Updated: Tue Dec 05, 2000




Talking It Over for 11/21/2000

Tue, 21 Nov 2000 21:00:00 -0800

At times, over the past week, as I traveled with my family in Vietnam, I was overcome with emotion. Thirty years ago, when our countries were at war, I never could have imagined I'd see Vietnamese and Americans working side by side at an excavation site, searching for the remains of an American pilot. With us at the site were the pilot's two sons, looking on and hoping that, after all these years, they would finally bring their father home. It is a moment I will never forget.

I will also never forget the welcome that the Vietnamese people gave us when we arrived, stopping their bicycles and mopeds, smiling and waving as we passed by. We can never erase the past — nor will we completely erase the pain felt by so many men and women on both sides. But we can strive together to make a brighter future for all the people of Vietnam.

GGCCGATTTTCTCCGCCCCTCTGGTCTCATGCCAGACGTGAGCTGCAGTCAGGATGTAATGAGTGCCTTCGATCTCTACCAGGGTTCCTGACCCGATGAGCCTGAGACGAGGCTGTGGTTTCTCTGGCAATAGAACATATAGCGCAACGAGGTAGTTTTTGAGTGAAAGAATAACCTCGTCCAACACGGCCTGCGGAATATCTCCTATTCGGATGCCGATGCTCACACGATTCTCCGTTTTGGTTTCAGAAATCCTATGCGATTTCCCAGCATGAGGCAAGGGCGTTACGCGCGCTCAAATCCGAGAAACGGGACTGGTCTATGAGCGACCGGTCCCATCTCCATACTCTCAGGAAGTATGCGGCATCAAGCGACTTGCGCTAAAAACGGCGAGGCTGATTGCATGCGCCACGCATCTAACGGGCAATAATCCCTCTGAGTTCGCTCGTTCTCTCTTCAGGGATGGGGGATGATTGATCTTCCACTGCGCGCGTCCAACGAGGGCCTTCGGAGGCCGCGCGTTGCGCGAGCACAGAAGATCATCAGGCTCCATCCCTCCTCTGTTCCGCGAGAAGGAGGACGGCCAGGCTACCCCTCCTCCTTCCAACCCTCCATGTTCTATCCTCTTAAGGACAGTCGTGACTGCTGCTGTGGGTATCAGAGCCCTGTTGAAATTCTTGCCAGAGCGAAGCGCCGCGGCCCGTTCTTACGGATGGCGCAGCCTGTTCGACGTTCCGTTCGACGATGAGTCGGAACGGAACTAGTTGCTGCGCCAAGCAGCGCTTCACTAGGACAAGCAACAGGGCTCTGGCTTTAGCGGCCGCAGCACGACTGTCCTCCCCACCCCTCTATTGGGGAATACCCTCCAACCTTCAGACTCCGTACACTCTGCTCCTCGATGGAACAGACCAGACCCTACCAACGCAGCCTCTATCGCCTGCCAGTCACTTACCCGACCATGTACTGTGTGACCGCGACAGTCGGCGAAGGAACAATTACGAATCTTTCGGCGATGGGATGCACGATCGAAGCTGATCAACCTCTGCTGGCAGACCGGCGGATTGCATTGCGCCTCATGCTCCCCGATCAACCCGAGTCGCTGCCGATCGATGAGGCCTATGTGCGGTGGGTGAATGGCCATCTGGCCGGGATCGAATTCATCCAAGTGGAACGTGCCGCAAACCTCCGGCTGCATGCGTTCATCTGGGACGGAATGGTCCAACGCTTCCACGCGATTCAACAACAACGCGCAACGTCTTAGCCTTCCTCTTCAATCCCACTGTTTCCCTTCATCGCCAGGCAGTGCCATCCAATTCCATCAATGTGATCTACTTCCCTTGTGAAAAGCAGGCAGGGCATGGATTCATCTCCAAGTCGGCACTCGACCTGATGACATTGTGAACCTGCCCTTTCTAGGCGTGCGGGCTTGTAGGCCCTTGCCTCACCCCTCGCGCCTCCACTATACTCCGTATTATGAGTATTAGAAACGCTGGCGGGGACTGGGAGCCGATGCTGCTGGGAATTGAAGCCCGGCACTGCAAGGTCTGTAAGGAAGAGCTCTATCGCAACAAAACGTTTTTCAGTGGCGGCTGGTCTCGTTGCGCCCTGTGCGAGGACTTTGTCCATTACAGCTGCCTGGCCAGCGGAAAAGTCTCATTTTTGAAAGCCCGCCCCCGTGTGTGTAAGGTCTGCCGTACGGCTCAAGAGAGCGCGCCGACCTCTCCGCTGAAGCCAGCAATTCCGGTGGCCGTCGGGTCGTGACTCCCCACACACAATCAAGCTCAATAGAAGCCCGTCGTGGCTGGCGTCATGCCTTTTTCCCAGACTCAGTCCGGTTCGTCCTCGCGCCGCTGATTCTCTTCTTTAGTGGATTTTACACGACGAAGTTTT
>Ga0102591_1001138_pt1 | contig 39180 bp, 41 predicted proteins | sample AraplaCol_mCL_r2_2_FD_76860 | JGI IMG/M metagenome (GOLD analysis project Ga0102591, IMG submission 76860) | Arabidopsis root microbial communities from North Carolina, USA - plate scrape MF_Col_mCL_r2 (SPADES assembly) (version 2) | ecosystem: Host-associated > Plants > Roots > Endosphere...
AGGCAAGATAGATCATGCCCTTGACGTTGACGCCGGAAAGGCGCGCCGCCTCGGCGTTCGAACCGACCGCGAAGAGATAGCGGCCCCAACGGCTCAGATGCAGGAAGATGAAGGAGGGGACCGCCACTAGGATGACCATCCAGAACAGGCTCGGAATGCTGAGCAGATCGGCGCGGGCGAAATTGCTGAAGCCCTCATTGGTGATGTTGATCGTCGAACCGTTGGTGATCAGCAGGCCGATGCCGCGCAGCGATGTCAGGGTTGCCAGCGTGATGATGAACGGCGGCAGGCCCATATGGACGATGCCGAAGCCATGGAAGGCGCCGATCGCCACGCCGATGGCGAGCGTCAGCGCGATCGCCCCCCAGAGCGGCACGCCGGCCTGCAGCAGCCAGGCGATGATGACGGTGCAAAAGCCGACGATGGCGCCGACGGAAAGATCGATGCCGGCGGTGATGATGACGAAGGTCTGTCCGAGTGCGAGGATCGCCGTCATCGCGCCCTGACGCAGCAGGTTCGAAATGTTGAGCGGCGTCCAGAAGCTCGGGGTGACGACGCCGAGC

This will no doubt be one of our family's very last trips overseas while my husband is President. I wanted to join him on this historic visit to help strengthen relations between our countries, and to see firsthand the role that women are playing to build a more prosperous Vietnam.

Updated: Tue Nov 21, 2000




Talking It Over for 11/07/2000

Tue, 07 Nov 2000 21:00:00 -0800

It was nearly two years ago that I was first asked to consider running for the United States Senate from New York. The thought of trying to fill the shoes of one of this country's finest public servants, Senator Daniel Patrick Moynihan, was daunting. Yet, the prospect of continuing to work for the issues that Americans care about was the motivation I needed — at least to study the idea. Six months later, I stood with Senator Moynihan at his farm in Pindars Corners, prepared to embark on a listening tour of the state to hear what New Yorkers had to say.